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My Friendship Garden: Woven with Love

Gardeners instinctively know that flowers and plants are a continuum and that the wheel of garden history will always be coming full circle.

--Francis Cabot Lowell

Gardening is one those crafts that somehow creates a seamless time line from generation to generation.  I’ve mentioned my grandmother’s gardening prowess before, but several items in her garden stand out in my memory.

purpleirisThe first was one of the most gorgeous deep purple irises I have ever beheld.  Of course, part of that is a child’s memory that holds all favorite images at an unsurpassed apex, but truly, this flower was special.

Another memory was the row of nasturtium that we planted each year as a garden border.  I still plant nasturtium to this day.  Unfortunately, they weathered the summers of western North Carolina far better than they do on the coast, but perhaps that makes them especially significant since the time to enjoy them is so short.nasturium

But I have to say the item that most intrigued me was a shrub from the family Viburnum opulus, or more commonly Snowball Bush.  Although the bush was beautiful white puffy blooms in spring just as the name implies-its sweet scent.  But it was more the story of its arrival and its link to important people in my grandmother’s and in my own life that endeared it to me.

whitesnowballYou see, this bush was a transplanted cutting that my great-grandmother had shared with my grandmother and which had been shared with my great-grandmother by her mother, my great-great grandmother. This plant carried soil, water and nurturing from places all over this state to finally arrive at our home in western North Carolina.

I can not say how many homesteads my great and great-great grandmothers shared between them, but I know that my grandmother lived in at least three cities and houses, two of which I was a part of.  Unfortunately, when this last house was sold, my attempts at rooting cuttings from the bush failed. Another family member was successful in his rooting efforts, and off the snowball traveled again shared with love and high hopes of being a history-laden, intriguing and beautiful focus of someone else’s garden.

It’s the concept of garden sharing that makes gardening so much more than planting for landscaping purposes.  It’s the link--the connectivity it creates to all the hands, soils, and eras of time that a particular plant or package of seed has passed through.

What a wonderful thing to find a fellow gardener who is looking for that very plant so plentiful in your own garden.

It’s a trust that someone you share plants and seeds with is going to treasure these gems as you would.  And it’s a hope that as properties change hands and gardens pass through families and generations, as we move on to new places and take pieces of our gardens with us, that the stories and the people connected with the plantings will always be recalled.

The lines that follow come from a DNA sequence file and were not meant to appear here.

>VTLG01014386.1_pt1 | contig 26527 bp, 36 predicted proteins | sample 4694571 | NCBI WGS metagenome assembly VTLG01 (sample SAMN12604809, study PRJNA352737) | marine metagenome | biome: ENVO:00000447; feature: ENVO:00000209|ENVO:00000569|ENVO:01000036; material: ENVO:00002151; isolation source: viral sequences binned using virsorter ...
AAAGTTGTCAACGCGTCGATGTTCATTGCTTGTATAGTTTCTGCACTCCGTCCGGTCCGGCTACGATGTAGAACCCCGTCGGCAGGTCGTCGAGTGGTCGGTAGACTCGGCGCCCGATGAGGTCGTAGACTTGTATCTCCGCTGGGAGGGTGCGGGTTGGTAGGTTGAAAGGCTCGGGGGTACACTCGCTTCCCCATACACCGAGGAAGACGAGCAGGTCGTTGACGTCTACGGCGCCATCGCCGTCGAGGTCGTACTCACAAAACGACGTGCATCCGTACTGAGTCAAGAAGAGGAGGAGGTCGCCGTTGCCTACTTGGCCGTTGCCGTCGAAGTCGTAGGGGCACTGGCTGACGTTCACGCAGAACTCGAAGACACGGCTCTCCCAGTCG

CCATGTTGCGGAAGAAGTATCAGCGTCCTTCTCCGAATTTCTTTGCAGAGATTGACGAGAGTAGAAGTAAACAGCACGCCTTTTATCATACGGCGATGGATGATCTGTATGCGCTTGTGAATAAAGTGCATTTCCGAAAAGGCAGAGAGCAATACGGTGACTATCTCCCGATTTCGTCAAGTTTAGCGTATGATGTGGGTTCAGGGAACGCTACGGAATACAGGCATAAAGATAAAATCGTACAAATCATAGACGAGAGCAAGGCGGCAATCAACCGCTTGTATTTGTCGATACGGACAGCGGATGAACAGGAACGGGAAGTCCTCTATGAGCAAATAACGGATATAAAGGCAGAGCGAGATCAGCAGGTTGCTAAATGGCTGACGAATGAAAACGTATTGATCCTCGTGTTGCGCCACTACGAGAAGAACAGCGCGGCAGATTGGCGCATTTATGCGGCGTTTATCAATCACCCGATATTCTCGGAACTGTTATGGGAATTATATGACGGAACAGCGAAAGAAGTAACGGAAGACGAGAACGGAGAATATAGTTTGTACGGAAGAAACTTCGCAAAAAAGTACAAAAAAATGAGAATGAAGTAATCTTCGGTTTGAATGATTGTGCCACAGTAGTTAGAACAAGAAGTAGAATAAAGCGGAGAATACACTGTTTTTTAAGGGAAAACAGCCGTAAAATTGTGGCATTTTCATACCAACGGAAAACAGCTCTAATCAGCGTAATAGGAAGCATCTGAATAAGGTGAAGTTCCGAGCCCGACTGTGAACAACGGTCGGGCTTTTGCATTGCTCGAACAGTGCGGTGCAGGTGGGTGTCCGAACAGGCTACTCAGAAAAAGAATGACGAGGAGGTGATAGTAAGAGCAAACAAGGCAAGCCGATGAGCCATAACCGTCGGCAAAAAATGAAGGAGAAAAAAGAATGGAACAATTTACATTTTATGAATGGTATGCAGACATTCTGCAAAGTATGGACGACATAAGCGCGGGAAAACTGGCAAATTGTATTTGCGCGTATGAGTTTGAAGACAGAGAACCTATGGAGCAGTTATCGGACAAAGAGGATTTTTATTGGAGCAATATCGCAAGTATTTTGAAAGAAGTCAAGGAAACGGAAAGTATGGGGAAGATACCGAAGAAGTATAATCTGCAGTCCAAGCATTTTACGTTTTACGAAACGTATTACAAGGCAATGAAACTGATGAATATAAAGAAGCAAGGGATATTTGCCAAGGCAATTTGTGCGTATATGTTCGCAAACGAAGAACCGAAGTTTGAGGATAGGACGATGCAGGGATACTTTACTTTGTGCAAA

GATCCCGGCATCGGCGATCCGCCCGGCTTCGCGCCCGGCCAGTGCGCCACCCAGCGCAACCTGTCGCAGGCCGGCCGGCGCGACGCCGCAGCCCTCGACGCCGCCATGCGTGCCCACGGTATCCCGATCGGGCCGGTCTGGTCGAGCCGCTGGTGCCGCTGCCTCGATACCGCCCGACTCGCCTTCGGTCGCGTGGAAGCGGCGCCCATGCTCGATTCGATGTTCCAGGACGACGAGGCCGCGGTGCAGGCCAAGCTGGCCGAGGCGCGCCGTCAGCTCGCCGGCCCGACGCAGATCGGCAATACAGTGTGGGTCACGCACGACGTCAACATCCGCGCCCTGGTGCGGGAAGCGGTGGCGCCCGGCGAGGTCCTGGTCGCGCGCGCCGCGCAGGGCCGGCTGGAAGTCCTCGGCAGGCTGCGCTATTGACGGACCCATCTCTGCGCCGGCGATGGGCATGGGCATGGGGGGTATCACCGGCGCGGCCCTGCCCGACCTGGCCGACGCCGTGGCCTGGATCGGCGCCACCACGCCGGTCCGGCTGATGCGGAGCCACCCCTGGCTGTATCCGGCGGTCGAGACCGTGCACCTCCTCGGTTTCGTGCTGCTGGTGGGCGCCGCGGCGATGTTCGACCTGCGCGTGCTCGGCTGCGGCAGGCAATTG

In my own garden are plantings that were inherited with the property.  They were without a story when we moved in and started the process of cleaning up gardens that had been long neglected, as often happens with rental property.  But, perhaps, that is their legacy-once loved, long neglected, but loved anew.  Over time, they responded to my nurturing and the rest is history-and a history that I am happy to share with visitors to my garden.

Other plantings were gifts from friends that were thinning their bulb beds:  day lily, iris and daffodil bulbs-all from dear church friends or co-workers.

cannalilyOne of the most beautiful Canna lilies in my garden came from my teaching experience.  I am reminded of those days when I look at these cannas blooming-a priceless gift given to me by someone thinning the school’s beds.  I have shared many of these tubers with several gardening buddies.  It gives me the same joy to see them cherished and blooming in their gardens.

hands-plantI love the one-on-one intimacy of sharing with local friends, but, if you’re Internet savvy and make easy connections that way, there are a plethora of sites for seed and plant exchange.  Seed Savers Exchange, specializing in heirloom seed, Seeds of Diversity and Ion Exchange, whose focus is wildflower seeds and plants, are just a few.

Speaking of things to share, let me share a fun, favorite garden read:  People with Dirty Hands is a collection of stories about passionate, and sometimes unconventional gardeners, all willing to pass along their bounties of plants, seeds and gardening wisdom to those who seek.  The author, Robin Chotzinoff, takes you “off the beaten path” for some very amusing interviews with heirloom seed collectors, rose rustlers, mammoth tomato growers and even to a chile farm in New Mexico.

This book reinforces all my ideas about why I love gardening-the fascinating people and their stories about what’s in their garden and how it got there.

So, thank you to all of you who hold places of esteem on my continuing garden time line--past generations and contemporaries.

I cherish both friends eager to swap and those kind enough to simply gift.

prettygardenThank you for your contributions of plants, seeds, and dirt laden bulbs and tubers to my garden.  You have made these beds filled with soil and plants much more than a garden-they have become a colorful scrapbook with stories and memories behind every picture and woven together by family, friendship and a common thread of love for all things that grow.


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